Non-binary category allows marathon runners to compete 'as authentic self'

Nick Dill is a veteran marathon runner, but this weekend's race in New York will be the first time they participate in the non-binary category, after contest organizers added the option in response to demands for better representation and inclusion.

A professional dancer who now works as an acupuncturist, Dill has already run the 26.2-mile distance in less than three hours, previously racing in the men's category.

"I was born a male, I identified as a male for many years," the 28-year-old told AFP.

But since coming out as non-binary in January, Dill said they felt "discomfort" and "confusion" over having to decide between the races for men and women.

"I'm kind of both and kind of neither... it feels really comforting to be able to race in the category that I identify with."

Growing up as a dancer and gymnast, Dill didn't take up running until adulthood.

"I was nervous to get into racing because of this kind of toxic masculine energy," they said. "Kind of still having those fears of like, not fitting in."

A 2021 study from the Williams Institute at the University of California, Los Angeles found that approximately 1.2 million people identify as non-binary across the United States.

Notable figures including singers Sam Smith and Demi Lovato along with actress Emma Corrin, who played Princess Diana in "The Crown," are among those who've adopted the terminology.

According to a list maintained by activist Jake Fedorowski, more than 200 road or trail racing events in the US now offer three gender categories.

"For somebody who doesn't identify as either male or female, having to register with no other options already kind of creates either a mental barrier or just another obstacle for them being able to fully participate," said Kerin Hempel, director of the New York Road Runners organization behind the city's famed marathon, which was the first event of its kind to expand the categories.

- 'More visibility' -

In 2021 the New York marathon included 16 non-binary runners. This year it counts more than 60. Several other major races, including Boston and London, have since taken similar steps to expand options.

Jake Caswell, a 25-year-old clinical analyst who was a top athlete for Columbia University, said crossing the finish line earlier this year for the first time as a non-binary runner was "freeing."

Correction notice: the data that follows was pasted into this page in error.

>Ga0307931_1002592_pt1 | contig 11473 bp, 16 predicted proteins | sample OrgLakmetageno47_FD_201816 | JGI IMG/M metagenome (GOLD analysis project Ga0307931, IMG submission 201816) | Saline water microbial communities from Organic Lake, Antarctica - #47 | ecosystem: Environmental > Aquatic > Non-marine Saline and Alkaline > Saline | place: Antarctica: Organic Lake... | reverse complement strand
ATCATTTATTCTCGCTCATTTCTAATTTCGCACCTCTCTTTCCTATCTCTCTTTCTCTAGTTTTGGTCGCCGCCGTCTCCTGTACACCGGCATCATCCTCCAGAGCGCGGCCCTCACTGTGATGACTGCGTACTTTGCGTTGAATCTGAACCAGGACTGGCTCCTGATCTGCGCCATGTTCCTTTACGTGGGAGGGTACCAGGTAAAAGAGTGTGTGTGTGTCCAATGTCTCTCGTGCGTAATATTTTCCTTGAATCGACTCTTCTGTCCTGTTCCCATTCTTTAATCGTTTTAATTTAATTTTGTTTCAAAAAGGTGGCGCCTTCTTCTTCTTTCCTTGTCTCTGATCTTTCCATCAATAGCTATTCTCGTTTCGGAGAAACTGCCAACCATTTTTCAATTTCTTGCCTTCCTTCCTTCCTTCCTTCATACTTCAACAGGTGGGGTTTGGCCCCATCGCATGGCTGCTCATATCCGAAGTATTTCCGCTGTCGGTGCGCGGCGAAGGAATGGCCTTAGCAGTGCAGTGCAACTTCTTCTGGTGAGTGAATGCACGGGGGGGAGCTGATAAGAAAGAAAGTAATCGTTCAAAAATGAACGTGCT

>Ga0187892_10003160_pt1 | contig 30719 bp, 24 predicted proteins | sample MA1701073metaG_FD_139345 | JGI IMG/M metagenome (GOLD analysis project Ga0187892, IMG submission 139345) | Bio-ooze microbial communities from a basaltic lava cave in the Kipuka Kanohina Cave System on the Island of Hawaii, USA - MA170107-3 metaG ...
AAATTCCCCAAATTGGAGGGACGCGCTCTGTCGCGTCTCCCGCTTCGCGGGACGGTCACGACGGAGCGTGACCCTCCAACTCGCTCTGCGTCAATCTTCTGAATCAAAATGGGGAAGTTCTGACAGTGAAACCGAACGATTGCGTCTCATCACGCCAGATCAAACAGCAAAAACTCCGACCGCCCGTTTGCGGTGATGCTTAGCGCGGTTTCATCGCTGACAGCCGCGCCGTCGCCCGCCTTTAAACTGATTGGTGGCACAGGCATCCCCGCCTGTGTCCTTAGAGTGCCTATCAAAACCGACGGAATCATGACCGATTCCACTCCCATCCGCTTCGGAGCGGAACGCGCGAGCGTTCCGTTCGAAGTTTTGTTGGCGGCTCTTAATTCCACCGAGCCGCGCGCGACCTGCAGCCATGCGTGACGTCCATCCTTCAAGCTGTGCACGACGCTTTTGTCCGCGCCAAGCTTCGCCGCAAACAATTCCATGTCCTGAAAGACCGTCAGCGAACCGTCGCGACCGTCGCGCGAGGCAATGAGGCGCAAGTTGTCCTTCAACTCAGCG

"I think it's just being able to run as your authentic self" they said, to "create a space for, you know, a group of people that that space was never there before."

This year the New York marathon has financially endowed its newest category, with a $5,000 prize for the first-place runner.

Nancy Hogshead-Makar of the organization ChampionWomen, sees this new category as "one step" towards inclusion, that could extend to "more categories" including one for transgender athletes "that have male-sport advantage."

She, along with other activists, favors limiting the women's category to transgender athletes who "have taken steps to roll back their male puberty advantage with hormones and/or surgery" -- a stance widely criticized within the LGBTQ community.

It's a topic that's provoked significant controversy in the US. Debate roiled after the transgender swimmer Lia Thomas won a university title in March, and the International Swimming Federation banned from women's categories all athletes who have transitioned after the age of 12.

And a number of states controversially have adopted legislation forbidding transgender athletes from participating in youth sports.

But so far, creating non-binary categories generally has provoked positive reaction.

Caswell did say they were booed during a race on Staten Island in New York, but took it in stride.

"It happens... welcome to America," they said. "Not everybody is going to agree with the system. And some people were very vocal about it."

Fellow athlete Dill said much of the criticism they've seen has been online.

"I think it's just a lack of education... as people learn more and except more, and as there's more visibility, I think it'll be more accepted," they said.

Much of the resistance to expanding inclusion comes from older people, Dill said, including within the LGBTQ community.

Older generations can be "stuck in this kind of black and white" concept, they said, whereas "non-binary is getting into that gray space."

For Dill, the marathon on November 6 will be "a celebration," citing "a sense of community."

"We all kind of are really taking part in this like, uplifting of each other."

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